Raspberry Pi 3: 5 Cool things you need to know about this Credit Card sized PC board

By Sayan

Raspberry Pi is a single board basic computer having a size as small as your credit card, and well its built for providing basic computing to the masses besides promoting the development of computer coding among kids in schools and colleges. After having launched two editions of this cheap computing board, Raspberry Pi Foundation the company behind this is $35 mini PC board has come up with the Raspberry Pi 3.

Raspberry Pi 3: 5 Cool things you need to know about this PC board

While the Raspberry Pi 3 still retains the $35 price tag of its predecessor, it comes with a multitude of changes in the hardware department. In fact, it wouldn't be judgmental to state the Raspberry Pi has grown with age! For those who are completely unaware of what the hell this Raspberry Pi is, we have come up with a few cool facts that will make you at ease soon.

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Raspberry Pi: When, where and how?

Let's start with some history at first. Well, the first edition of Raspberry Pi was launched exactly 4 years back in February 2012 by a company which was formed by a group of geeky volunteers in UK.

Raspberry Pi 3: 5 Cool things you need to know about this PC board

Incidentally though during the launch of the Pi 3, Eben Upton the founder of Raspberry Pi Foundation stated that the organization has grown rapidly during the past few years with a staff strength of 60 full-time employees. Much of the credit however, goes to the increased demand and buzz around the credit card sized board which resulted in nearly 8 million devices during the last four years.

Raspberry Pi: What is the meant for?

When Raspberry was being developed the main aim of the company was to provide a basic computing platform for students around the world who were yet to get a taste of computing. Apparently the $35 price tag of the Pi, epitomizes the company's mission. However, the developer was quite keen about the Raspberry Pi and they started using it for various computing projects. In fact, the Pi was of much use in school and colleges to teach computer coding to students in the form of robotic projects.

Raspberry Pi: How has it grown with age?

A lot has changed for Raspberry in the last four years, and well it isn't just the company profile which has changed, the Pi itself has been improved by leaps and bound. When the first edition of the Raspberry Pi 1 Model B was launched it consisted of a single core ARMv6 compatible CPU with cores clocked at 700MHz. This was coupled with 256MB of EAM and Broadcom Videocore IV GPU. The ports present on the board included a SDHC, HDMI, micro USB and two full sized USBs.

Raspberry Pi 3: 5 Cool things you need to know about this PC board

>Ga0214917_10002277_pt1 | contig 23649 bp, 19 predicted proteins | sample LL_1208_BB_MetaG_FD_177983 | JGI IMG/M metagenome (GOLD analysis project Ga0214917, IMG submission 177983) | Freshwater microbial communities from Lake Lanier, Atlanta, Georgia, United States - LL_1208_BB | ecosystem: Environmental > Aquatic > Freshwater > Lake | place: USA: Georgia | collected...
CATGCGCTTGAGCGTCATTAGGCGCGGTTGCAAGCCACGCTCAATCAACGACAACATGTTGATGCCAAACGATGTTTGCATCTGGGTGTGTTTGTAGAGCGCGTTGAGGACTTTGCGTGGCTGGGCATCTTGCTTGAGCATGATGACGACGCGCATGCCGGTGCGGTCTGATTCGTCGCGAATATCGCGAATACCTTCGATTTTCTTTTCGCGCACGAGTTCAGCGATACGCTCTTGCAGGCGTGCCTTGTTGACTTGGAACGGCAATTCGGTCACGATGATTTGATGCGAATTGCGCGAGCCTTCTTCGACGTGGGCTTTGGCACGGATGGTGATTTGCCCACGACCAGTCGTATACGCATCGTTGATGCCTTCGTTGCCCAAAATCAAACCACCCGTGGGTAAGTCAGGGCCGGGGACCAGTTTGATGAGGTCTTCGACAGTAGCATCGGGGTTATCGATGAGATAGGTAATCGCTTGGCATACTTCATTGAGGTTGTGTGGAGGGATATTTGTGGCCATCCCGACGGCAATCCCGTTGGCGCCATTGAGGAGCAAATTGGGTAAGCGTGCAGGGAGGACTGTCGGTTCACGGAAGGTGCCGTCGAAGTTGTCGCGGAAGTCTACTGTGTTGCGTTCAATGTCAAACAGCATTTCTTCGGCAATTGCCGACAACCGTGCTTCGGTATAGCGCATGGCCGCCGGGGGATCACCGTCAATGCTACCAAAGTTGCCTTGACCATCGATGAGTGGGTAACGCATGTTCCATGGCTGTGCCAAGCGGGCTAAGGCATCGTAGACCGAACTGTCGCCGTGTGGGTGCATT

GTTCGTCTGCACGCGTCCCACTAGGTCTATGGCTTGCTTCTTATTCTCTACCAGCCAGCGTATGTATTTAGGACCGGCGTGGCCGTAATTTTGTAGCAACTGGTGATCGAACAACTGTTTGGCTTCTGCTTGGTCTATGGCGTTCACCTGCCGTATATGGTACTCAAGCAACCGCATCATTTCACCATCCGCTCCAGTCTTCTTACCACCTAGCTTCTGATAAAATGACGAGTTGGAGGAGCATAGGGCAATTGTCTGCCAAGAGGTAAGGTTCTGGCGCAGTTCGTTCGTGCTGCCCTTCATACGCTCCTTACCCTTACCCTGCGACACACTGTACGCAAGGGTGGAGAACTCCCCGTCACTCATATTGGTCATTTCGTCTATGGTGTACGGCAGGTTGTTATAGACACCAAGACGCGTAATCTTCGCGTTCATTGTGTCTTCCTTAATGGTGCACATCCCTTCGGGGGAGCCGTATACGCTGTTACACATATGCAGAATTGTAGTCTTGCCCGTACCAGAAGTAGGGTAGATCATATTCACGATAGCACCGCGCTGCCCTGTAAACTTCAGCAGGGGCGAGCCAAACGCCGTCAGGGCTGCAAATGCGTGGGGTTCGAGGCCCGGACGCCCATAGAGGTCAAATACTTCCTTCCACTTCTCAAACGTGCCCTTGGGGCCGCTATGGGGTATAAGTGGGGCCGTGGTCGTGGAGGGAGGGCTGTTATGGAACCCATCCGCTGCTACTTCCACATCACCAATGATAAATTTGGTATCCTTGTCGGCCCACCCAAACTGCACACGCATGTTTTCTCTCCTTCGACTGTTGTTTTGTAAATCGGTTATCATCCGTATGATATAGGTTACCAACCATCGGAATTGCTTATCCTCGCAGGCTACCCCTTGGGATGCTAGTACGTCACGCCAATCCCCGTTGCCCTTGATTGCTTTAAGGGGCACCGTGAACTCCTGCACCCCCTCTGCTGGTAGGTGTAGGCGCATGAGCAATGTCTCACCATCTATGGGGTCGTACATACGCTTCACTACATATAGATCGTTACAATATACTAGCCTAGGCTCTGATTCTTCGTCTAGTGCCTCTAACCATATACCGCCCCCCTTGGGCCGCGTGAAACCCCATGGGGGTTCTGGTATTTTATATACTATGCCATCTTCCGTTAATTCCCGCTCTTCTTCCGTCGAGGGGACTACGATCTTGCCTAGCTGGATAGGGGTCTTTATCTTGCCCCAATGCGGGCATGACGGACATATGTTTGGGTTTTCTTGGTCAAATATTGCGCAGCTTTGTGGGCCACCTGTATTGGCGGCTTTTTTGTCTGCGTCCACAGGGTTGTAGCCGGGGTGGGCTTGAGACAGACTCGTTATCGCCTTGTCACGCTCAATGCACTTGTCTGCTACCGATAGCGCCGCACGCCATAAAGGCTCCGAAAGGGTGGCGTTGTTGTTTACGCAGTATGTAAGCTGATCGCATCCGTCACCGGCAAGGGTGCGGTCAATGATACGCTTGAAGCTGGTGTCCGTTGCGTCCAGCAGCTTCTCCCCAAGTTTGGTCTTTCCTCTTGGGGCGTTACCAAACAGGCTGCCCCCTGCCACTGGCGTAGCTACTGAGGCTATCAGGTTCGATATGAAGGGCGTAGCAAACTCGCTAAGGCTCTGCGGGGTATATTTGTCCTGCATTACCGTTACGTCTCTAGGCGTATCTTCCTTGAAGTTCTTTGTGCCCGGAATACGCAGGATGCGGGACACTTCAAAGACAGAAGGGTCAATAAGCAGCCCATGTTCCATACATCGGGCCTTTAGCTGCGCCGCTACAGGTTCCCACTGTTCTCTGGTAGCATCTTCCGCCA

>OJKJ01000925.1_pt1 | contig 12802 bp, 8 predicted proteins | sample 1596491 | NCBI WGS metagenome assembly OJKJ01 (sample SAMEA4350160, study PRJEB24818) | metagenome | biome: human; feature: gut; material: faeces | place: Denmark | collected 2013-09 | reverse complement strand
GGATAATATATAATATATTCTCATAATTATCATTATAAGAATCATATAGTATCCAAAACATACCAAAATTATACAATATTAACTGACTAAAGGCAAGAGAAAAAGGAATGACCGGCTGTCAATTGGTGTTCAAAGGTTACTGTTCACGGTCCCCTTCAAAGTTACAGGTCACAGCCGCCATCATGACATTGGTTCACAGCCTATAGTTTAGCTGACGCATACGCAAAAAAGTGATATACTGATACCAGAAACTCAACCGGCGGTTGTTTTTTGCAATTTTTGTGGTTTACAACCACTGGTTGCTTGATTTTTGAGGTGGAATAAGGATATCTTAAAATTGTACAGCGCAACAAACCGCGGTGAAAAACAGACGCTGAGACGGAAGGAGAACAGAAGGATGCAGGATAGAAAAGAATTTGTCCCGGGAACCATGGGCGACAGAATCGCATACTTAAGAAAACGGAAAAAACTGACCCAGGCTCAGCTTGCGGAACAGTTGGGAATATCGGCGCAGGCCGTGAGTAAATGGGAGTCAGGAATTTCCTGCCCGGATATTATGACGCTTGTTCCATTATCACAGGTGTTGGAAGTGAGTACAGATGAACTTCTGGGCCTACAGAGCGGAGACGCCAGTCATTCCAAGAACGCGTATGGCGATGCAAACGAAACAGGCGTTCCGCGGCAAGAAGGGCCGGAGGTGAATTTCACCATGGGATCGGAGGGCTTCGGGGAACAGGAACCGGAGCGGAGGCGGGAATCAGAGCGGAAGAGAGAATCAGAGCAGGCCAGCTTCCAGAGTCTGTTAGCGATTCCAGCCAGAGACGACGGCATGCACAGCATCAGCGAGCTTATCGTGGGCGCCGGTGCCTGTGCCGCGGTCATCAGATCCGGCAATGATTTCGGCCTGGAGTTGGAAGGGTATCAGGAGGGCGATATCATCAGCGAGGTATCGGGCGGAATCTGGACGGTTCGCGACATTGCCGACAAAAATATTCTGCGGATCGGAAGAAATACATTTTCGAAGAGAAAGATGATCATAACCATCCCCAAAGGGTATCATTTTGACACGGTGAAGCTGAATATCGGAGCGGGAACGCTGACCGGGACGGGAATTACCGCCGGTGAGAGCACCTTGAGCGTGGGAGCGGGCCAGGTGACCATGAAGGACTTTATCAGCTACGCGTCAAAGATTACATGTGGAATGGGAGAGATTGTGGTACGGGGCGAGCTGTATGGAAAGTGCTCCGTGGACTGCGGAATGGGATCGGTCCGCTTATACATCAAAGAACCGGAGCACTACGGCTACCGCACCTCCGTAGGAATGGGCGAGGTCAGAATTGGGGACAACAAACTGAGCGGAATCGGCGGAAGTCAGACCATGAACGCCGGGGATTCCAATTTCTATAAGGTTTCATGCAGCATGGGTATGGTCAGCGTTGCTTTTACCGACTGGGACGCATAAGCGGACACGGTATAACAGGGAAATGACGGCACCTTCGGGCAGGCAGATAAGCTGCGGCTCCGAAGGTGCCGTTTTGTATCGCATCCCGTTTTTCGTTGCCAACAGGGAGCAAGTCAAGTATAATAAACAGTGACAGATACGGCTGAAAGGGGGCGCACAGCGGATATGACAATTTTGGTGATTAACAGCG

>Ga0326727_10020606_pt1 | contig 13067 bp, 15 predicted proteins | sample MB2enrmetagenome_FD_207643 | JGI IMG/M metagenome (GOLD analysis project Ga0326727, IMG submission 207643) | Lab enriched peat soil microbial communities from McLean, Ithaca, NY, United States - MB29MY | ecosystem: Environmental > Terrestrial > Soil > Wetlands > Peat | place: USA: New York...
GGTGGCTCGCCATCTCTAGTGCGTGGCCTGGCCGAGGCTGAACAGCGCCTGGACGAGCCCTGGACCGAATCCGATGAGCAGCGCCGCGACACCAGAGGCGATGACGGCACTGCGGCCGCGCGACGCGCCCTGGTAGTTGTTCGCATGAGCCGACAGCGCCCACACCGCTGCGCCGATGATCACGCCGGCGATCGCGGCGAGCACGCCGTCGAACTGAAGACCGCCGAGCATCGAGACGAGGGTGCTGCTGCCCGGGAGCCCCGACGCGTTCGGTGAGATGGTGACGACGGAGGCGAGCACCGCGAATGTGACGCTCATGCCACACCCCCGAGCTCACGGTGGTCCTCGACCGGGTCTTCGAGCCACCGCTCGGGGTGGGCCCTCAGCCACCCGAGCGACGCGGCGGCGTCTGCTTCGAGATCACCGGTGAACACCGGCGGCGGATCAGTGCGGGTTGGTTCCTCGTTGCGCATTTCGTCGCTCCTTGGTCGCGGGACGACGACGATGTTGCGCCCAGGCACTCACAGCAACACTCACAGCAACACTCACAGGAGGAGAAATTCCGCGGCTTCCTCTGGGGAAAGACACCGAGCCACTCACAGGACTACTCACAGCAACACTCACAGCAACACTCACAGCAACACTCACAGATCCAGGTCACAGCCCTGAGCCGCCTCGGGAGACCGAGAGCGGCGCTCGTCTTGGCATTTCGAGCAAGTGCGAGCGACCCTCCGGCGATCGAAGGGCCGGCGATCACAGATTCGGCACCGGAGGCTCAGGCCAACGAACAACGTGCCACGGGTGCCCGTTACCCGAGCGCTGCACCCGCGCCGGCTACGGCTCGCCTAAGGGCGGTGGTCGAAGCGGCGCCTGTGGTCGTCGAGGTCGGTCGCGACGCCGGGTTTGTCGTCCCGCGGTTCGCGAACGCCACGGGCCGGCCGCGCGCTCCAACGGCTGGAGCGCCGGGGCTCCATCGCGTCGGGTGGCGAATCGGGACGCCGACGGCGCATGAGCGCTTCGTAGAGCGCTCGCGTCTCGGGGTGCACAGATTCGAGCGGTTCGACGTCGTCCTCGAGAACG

Credits: Wikimedia

In 2015, Raspberry introduced the 2nd gen of the Pi with a new ARMv7 compatible quad core CPU with 1GB of RAM. The rest of the specifications were however carried over from its predecessor. The all new Raspberry Pi 3 though is a major revamp as it now comes with integrated WiFi and Bluetooth chips. Previously you were required to connect a WiFi or Bluetooth adapter on to the USB ports, but not now. The integrated connectivity will not only help users connect a keyboard and mouse wirelessly to the device but also pave the way to develop IoT (Internet of Things) projects.

Raspberry Pi: All boards are backward compatible so no projects are lost

It worth noting that the Raspberry Pi 3 comes with a new 64-bit computing capable Broadcom chip which makes use of four ARM Cortex A53 cores clocked at 1.2GHz each. So the probable question in the mind of the developer would be - "What will happen to the project I built on the previous editions of Raspberry Pi which used a 32 bit SoC?" Well, Eben Upton the founder of Raspberry Pi assures you that you needn't worry as all the chips used in the Pi are backward compatible.

Raspberry Pi 3: 5 Cool things you need to know about this PC board

Raspberry Pi: The all new Pi 3 is great platform for building IoT products

IoT is the new buzz in the technology industry. With the launch of Raspberry Pi 3, budding developers and high school graduates will get a platform to work on various IoT projects using this cheap $35 board as a center of stuffs. The Raspberry Pi 3 can be used as an embedded system attached with the various sensor placed around the Pi which can emit signals to the board making use of the newly added Bluetooth and WiFi connectivity facilities. Wondering what all cool stuff you can build? Well, the opportunities are endless!

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